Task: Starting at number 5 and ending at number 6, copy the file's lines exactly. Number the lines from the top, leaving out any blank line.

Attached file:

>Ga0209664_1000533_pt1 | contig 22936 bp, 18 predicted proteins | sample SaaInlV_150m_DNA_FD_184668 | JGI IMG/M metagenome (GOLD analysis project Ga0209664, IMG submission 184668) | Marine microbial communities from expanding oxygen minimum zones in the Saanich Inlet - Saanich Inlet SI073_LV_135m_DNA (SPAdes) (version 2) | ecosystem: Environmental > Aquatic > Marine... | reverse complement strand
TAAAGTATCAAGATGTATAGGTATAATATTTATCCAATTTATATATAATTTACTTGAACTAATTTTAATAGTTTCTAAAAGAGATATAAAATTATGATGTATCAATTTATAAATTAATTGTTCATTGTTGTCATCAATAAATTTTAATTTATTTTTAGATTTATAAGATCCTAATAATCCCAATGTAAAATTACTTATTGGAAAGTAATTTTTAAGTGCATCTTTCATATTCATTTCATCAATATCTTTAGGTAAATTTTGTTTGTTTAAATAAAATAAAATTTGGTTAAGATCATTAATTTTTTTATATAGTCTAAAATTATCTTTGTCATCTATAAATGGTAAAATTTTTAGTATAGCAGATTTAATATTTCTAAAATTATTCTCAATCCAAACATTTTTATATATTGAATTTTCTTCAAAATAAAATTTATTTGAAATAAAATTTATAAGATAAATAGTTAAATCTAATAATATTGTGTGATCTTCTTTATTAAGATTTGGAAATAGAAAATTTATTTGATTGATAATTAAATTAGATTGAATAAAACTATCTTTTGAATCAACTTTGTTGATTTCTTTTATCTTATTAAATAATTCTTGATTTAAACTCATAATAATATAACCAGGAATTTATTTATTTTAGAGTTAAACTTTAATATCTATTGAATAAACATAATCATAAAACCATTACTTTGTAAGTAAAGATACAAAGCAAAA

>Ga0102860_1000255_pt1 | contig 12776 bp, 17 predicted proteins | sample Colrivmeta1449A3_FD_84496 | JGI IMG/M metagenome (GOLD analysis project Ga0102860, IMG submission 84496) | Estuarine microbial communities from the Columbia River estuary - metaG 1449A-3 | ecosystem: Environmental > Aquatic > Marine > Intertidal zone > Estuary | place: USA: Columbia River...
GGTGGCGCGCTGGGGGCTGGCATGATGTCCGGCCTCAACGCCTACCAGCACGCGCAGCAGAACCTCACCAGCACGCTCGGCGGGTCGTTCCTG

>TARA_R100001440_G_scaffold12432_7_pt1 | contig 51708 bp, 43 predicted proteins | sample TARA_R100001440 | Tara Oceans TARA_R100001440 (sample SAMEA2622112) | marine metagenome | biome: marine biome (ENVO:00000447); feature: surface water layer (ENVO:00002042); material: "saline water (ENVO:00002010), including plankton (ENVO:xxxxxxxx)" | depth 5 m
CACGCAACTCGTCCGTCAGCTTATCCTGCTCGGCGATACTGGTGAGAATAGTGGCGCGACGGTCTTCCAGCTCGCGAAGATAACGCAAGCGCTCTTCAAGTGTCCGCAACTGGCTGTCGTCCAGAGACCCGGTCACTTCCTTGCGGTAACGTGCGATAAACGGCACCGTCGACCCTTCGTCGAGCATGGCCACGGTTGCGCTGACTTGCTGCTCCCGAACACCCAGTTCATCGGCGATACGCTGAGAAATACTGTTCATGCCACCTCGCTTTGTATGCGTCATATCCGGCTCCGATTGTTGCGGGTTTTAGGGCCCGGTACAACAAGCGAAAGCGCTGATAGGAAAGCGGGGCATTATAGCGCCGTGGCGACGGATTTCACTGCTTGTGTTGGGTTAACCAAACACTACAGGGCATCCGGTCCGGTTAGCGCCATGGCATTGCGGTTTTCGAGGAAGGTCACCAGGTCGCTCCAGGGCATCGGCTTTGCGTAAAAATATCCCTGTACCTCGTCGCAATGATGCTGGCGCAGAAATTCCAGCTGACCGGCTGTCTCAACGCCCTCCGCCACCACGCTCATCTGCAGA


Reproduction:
>TARA_R100001440_G_scaffold12432_7_pt1 | contig 51708 bp, 43 predicted proteins | sample TARA_R100001440 | Tara Oceans TARA_R100001440 (sample SAMEA2622112) | marine metagenome | biome: marine biome (ENVO:00000447); feature: surface water layer (ENVO:00002042); material: "saline water (ENVO:00002010), including plankton (ENVO:xxxxxxxx)" | depth 5 m
CACGCAACTCGTCCGTCAGCTTATCCTGCTCGGCGATACTGGTGAGAATAGTGGCGCGACGGTCTTCCAGCTCGCGAAGATAACGCAAGCGCTCTTCAAGTGTCCGCAACTGGCTGTCGTCCAGAGACCCGGTCACTTCCTTGCGGTAACGTGCGATAAACGGCACCGTCGACCCTTCGTCGAGCATGGCCACGGTTGCGCTGACTTGCTGCTCCCGAACACCCAGTTCATCGGCGATACGCTGAGAAATACTGTTCATGCCACCTCGCTTTGTATGCGTCATATCCGGCTCCGATTGTTGCGGGTTTTAGGGCCCGGTACAACAAGCGAAAGCGCTGATAGGAAAGCGGGGCATTATAGCGCCGTGGCGACGGATTTCACTGCTTGTGTTGGGTTAACCAAACACTACAGGGCATCCGGTCCGGTTAGCGCCATGGCATTGCGGTTTTCGAGGAAGGTCACCAGGTCGCTCCAGGGCATCGGCTTTGCGTAAAAATATCCCTGTACCTCGTCGCAATGATGCTGGCGCAGAAATTCCAGCTGACCGGCTGTCTCAACGCCCTCCGCCACCACGCTCATCTGCAGA